Back in the PS2 era, Insomniac games launched the Ratchet and Clank series with a trio of remarkably well received games that started with the original and concluded with the humorously titled Up Your Arsenal. They followed this up with what could be seen as a side-project game called Ratchet: Deadlocked, a title which focused almost entirely on the series' co-op features and was received less favorably than the trio that preceded it. Sadly, it looks like Ratchet and Clank: All 4 One repeats this pattern on the PS3, following up three well-received games with a lesser sequel that focuses on cooperative play.
Most of the things the Ratchet and Clank series is known for are still here for this iteration, such as the writing, graphics, sound, and gameplay; it's a very familiar affair, though some aspects are scattershot this time around. While the graphics are as creative and vibrant as ever, I found there were entirely too many glitches throughout. There were a few times the framerate would slow or I'd get stuck in a wall or the ground. For the most part it wasn't game-breaking, but there were a few times when an error would result in me somehow dying during a mini-cutscene and having to go back to the last checkpoint. This is not something that is really acceptable in a major retail game, even if it was released less than two months apart from Insomniac's last game, Resistance 3. At least they make up for it by giving us some surprisingly effective atmosphere throughout, something I didn't expect from the art direction of Ratchet and Clank.
Like the notable graphics, Ratchet and Clank continues the audio style of the previous games by retaining the same voice actors and not changing the feel of the score or sound effects in the least. However, in spite of the audio being basically the same, there were a few levels with genuinely moving background music that reminded me of Final Fantasy XII in the best of ways, and I have no idea why. On the flipside, the story was particularly poor. Ratchet and Clank games have been known for their humor and characters, but the stories have always been little more than a flimsy excuse to pit Ratchet against the villain du jour, making him traverse various locales blowing $#!% up. All that's well and good, but the story to All 4 One is even less interesting than Deadlocked, which was pretty shallow to begin with. In the end I had no idea what was going on until the final few missions, and even then I was wondering why the antagonist was even remotely dangerous or interesting. I still don't know for sure what its motivations were, and that doesn't exactly give you much drive to continue.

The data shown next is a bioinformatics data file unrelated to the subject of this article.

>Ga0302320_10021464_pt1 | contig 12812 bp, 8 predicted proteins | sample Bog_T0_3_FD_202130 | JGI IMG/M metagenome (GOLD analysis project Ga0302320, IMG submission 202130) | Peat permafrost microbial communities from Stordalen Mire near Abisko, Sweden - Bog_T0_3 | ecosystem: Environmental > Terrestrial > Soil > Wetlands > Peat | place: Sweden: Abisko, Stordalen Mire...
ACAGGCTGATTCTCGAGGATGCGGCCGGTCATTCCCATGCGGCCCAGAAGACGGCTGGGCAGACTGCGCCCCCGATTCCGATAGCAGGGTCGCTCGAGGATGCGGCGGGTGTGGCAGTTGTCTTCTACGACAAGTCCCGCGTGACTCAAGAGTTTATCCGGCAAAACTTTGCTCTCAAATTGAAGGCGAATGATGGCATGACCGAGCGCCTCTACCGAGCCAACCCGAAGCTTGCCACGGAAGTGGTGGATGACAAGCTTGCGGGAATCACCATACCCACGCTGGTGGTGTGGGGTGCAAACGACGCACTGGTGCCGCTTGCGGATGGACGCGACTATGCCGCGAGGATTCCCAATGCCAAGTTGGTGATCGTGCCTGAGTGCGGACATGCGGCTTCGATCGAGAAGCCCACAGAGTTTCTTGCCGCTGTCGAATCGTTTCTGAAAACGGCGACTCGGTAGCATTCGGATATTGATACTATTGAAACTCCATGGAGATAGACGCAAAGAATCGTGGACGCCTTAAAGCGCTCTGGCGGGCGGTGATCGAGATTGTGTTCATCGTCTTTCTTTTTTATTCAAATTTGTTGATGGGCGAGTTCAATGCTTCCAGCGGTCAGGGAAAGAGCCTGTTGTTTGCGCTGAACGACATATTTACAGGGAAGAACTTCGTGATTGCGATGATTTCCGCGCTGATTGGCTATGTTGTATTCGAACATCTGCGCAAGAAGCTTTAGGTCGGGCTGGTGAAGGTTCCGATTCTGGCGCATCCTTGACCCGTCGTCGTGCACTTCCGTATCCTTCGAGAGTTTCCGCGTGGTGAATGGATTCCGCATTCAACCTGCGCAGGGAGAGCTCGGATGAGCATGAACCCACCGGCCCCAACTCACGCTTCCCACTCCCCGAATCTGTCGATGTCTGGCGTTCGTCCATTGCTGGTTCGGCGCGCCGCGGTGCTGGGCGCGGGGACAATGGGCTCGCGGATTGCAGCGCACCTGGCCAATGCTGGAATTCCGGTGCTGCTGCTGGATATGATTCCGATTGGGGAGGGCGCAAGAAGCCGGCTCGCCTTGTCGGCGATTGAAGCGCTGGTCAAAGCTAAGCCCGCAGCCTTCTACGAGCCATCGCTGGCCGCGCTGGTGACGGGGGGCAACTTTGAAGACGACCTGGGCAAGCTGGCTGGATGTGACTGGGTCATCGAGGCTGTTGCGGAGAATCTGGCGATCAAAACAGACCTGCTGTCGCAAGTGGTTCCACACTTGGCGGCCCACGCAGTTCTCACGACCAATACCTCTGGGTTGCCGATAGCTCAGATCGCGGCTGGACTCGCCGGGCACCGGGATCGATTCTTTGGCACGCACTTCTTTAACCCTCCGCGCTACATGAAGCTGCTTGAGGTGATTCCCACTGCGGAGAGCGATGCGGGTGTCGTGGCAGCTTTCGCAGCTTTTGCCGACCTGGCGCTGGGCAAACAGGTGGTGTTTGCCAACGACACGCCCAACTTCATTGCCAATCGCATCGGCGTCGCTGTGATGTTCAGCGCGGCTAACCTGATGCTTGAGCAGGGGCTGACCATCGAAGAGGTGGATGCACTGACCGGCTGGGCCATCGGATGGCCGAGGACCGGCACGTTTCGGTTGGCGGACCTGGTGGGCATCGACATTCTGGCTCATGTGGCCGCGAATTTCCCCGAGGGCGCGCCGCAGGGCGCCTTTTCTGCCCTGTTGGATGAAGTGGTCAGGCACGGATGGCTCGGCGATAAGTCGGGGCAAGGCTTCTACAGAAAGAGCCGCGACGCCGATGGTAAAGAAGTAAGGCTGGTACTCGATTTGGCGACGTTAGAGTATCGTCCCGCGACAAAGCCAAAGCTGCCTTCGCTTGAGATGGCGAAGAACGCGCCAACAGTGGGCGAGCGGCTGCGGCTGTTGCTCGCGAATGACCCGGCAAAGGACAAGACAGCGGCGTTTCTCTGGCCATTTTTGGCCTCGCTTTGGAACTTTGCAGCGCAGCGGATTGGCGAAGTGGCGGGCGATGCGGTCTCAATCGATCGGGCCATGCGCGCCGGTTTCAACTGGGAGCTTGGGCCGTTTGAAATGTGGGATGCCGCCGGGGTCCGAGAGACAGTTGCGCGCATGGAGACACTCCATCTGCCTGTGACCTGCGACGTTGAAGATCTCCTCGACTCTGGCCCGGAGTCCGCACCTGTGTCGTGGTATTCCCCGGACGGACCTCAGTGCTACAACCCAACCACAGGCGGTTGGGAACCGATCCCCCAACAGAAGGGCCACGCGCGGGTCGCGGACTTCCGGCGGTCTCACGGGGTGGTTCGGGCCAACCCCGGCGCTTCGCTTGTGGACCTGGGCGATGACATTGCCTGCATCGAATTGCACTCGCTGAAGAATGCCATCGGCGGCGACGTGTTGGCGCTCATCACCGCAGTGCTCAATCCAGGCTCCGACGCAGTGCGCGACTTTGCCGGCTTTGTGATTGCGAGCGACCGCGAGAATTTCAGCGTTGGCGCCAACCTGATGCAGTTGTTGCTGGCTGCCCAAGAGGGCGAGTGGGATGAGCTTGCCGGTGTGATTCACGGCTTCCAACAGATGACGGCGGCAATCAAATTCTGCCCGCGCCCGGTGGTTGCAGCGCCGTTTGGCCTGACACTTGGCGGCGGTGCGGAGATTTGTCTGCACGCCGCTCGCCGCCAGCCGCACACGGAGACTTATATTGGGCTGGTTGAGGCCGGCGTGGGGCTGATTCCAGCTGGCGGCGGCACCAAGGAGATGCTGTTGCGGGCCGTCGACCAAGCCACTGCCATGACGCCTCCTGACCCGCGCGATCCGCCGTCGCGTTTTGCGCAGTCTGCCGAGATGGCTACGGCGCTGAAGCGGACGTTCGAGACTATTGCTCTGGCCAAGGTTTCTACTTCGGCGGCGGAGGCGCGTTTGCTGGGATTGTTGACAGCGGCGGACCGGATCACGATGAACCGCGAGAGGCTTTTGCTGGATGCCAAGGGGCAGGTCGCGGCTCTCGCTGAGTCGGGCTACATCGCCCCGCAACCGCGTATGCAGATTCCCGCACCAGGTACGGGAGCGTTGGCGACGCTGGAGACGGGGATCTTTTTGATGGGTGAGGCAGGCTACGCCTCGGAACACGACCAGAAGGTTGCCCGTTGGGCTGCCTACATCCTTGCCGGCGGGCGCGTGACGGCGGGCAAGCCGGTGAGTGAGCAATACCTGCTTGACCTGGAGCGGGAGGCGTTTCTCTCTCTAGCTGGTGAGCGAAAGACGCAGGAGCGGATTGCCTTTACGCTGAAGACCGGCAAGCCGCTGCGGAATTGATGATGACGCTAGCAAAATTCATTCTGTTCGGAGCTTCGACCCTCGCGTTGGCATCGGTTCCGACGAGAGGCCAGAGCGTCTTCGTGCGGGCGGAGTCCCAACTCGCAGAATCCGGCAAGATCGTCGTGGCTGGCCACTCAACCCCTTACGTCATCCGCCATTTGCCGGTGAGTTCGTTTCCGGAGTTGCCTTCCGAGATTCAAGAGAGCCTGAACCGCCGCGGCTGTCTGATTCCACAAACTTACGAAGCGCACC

Luckily the gameplay is as fun and frenetic as you've come to expect from Ratchet and Clank.
As the title suggests, Ratchet and Clank: all 4 One is a 4 player simultaneous co-op game. While the previous co-op title in the series (Deadlocked, for those keeping score at home) was content to simply make a game where two versions of Ratchet killed their way through waves of robots and random squishies, All 4 One heaps on 2 extra players and plenty of specific cooperative gameplay features; everything in this game is reliant on cooperation and teamwork. Hell, you aren't even likely to be able to kill bosses unless you're synchronizing your weapons and shooting patterns. This could easily have worked against the game, but I found it was pretty intuitive and simple to grasp. The only problem with cooperative play is that the fixed camera does a real number on your ability to precisely aim or control where you're shooting. It also led to more than a couple of off-screen deaths or aforementioned glitches.